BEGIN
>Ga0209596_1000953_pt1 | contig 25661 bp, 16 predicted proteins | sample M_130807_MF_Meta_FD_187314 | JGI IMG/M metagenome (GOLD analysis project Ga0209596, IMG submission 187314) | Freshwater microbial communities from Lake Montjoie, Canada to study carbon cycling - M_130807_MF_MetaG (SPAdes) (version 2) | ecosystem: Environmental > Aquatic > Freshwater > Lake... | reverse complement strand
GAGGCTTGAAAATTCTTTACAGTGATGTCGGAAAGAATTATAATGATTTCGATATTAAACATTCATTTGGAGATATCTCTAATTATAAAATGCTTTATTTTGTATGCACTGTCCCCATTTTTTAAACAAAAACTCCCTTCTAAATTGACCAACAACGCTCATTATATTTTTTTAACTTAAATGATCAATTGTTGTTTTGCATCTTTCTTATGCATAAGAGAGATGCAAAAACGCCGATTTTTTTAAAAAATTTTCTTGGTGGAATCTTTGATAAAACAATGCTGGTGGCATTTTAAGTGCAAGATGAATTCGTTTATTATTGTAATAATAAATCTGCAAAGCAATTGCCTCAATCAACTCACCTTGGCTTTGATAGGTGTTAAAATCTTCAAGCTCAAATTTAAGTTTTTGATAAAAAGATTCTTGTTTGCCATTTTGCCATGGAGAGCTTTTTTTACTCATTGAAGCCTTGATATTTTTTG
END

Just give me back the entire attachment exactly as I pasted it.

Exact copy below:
>Ga0209596_1000953_pt1 | contig 25661 bp, 16 predicted proteins | sample M_130807_MF_Meta_FD_187314 | JGI IMG/M metagenome (GOLD analysis project Ga0209596, IMG submission 187314) | Freshwater microbial communities from Lake Montjoie, Canada to study carbon cycling - M_130807_MF_MetaG (SPAdes) (version 2) | ecosystem: Environmental > Aquatic > Freshwater > Lake... | reverse complement strand
GAGGCTTGAAAATTCTTTACAGTGATGTCGGAAAGAATTATAATGATTTCGATATTAAACATTCATTTGGAGATATCTCTAATTATAAAATGCTTTATTTTGTATGCACTGTCCCCATTTTTTAAACAAAAACTCCCTTCTAAATTGACCAACAACGCTCATTATATTTTTTTAACTTAAATGATCAATTGTTGTTTTGCATCTTTCTTATGCATAAGAGAGATGCAAAAACGCCGATTTTTTTAAAAAATTTTCTTGGTGGAATCTTTGATAAAACAATGCTGGTGGCATTTTAAGTGCAAGATGAATTCGTTTATTATTGTAATAATAAATCTGCAAAGCAATTGCCTCAATCAACTCACCTTGGCTTTGATAGGTGTTAAAATCTTCAAGCTCAAATTTAAGTTTTTGATAAAAAGATTCTTGTTTGCCATTTTGCCATGGAGAGCTTTTTTTACTCATTGAAGCCTTGATATTTTTTG